Do you think I mean, one of the other things you talk about in there is, yeah, because she had these sort of multiple goals, multiple things that she wanted to achieve. And because she was so much working in concert with other people that she doesn't stand out on her own. You know, I'm in Chicago, so everyone knows who Jane Addams is, for instance, and they were contemporaries, but she doesn't stand out in the same way, because she did so many different things. Do you think it's likely that there are other people like this that that we are missing in this larger conversation about women's rights and social justice and and that sort of long story of getting to where we are today?

Anya Jabour:

I do. Absolutely. And I think that biographies, or in some cases, group biographies are really a great way of getting at that. So my book came out at the tail end of 2019, which of course, meant that it was turned in before that, but all of these wonderful books have been coming out for the centennial for 2020. And one of the things that's exciting for me about reading these other books that came out after mine, is that many of them also document these sort of multi issue activists. So Allison Parker's biography of Mary Church Terrell, and Kathleen Cahills, kind of group biography of women of color, and voting rights. And then I'm most recently I just finished Amy Aronson's biography of Crystal Eastman, which of those is the most explicit in referring to their activism as intersectional. But all of these folks, I mean, Breckinridge included, I think, are, are wonderful examples, you know, 100 odd years ago, of this whole notion of intersectionality and intersecting identities and intersecting movements. And I think that perhaps, you know, this is, you know, this is the moment right when we've been engaging in this reassessment of the suffrage movement. And we, as scholars, I mean, have been acknowledging that not everything is about a single issue, and that if we focus on a single issue, we leave a lot of people out, if that was not their, you know, their one and only cause, right? And so we missed those other people. And so I'm really excited to see other scholarship that is kind of reaffirming this notion that I was really still kind of grappling with with the Breckinridge book about the importance of multi issue activism and why that mattered, and, and why this was the moment that these folks were finally going to get there due I hope, but I really wasn't sure when it came out. So yeah, so I mean, I think I think this is a pretty exciting time to be re-examining, overlooked lives and paying attention to people who engage in multiple issues, rather than, you know, being front and center of one movement, but people who are engaged maybe a little bit more behind the scenes, and a whole lot of different movements, but where there was a through line that ties it all together in some way.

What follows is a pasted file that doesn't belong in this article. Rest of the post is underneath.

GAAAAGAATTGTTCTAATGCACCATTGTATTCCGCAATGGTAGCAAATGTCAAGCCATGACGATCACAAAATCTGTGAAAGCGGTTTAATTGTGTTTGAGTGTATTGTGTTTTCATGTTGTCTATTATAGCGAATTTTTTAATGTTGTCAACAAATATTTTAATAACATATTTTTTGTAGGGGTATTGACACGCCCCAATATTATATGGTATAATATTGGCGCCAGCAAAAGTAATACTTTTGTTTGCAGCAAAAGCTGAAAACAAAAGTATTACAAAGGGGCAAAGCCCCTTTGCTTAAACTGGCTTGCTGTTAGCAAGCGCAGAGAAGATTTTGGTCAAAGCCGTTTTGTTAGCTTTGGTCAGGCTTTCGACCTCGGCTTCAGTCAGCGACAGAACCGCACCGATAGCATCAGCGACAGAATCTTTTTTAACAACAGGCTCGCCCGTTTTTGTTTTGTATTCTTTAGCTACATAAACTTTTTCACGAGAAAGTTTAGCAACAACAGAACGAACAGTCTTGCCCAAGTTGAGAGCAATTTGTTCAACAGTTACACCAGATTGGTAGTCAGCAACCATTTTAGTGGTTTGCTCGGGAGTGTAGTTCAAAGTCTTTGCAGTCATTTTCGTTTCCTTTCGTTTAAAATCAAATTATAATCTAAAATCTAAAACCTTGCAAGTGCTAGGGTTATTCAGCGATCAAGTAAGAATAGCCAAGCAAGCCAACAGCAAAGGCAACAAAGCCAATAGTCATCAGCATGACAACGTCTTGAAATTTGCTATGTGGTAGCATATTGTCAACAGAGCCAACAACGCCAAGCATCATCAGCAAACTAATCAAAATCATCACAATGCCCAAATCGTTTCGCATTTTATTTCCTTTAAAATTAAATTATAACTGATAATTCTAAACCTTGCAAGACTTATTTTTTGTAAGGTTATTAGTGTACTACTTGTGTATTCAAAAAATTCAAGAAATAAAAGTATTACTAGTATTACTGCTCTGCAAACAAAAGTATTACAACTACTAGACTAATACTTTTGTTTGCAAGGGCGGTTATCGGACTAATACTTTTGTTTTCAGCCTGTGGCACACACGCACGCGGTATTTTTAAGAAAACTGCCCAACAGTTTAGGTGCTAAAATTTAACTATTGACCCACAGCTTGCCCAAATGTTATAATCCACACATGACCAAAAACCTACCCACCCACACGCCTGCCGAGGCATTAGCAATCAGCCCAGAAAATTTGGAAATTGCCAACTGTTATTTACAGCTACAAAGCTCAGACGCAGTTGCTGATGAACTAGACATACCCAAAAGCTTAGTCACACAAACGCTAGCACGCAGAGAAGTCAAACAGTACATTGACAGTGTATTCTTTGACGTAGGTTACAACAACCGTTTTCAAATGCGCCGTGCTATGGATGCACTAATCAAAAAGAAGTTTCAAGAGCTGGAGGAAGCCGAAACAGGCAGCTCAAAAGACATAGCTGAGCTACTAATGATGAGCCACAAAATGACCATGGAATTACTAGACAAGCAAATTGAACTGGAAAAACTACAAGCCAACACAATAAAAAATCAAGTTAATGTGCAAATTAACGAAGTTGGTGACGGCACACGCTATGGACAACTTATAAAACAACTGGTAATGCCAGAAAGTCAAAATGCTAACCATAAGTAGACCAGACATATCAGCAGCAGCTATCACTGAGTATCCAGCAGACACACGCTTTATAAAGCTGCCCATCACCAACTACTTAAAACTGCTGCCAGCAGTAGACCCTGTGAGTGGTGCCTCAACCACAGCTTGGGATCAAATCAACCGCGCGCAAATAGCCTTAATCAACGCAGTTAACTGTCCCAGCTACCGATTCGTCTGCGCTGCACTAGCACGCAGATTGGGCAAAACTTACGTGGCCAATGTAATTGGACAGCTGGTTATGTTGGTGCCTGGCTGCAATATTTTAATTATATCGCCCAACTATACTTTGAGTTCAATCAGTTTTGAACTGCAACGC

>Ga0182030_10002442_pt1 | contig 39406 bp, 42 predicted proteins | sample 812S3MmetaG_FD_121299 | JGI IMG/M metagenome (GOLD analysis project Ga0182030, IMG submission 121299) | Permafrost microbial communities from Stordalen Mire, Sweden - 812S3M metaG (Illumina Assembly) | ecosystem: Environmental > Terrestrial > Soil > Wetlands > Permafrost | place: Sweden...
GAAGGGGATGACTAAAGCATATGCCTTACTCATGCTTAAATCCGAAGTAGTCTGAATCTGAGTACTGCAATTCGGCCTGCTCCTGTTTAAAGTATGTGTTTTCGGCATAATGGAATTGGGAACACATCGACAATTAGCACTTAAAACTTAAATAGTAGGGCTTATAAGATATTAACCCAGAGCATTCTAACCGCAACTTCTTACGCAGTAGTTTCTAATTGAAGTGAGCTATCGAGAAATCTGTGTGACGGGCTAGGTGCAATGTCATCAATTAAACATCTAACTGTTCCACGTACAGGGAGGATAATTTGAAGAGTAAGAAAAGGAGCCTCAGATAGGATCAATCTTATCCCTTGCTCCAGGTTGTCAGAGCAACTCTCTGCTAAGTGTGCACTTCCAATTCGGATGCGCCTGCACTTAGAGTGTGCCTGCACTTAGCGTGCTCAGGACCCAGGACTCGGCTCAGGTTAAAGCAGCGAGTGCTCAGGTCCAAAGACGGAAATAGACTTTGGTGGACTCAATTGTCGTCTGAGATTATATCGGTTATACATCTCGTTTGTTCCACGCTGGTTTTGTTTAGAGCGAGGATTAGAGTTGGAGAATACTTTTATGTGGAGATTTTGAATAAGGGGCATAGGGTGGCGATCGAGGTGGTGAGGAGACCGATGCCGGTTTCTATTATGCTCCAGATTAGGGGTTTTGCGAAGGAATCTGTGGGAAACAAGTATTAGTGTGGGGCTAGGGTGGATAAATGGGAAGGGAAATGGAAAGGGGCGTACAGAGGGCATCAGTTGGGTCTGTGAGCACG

Kelly:

So we of course, can't talk about Breckinridge without talking about her relationship with Edith Abbott. And I was wondering too, as I was reading it, if you had ever considered making the book about both of them, you know, if that had had been something that you had considered because so much of the book, you know, they're they're very much together, they're a partnership. So I suppose that's one question. But then another thing in that is, you know, you have talked and certainly in articles and things since the book about how would that same sex relationship, whether or not however, you know, it's actually defined, how that sort of helped them have more of a diverse approach, I think, maybe more intersectionally. So I wonder if you could sort of expand a little bit on that?

Anya Jabour: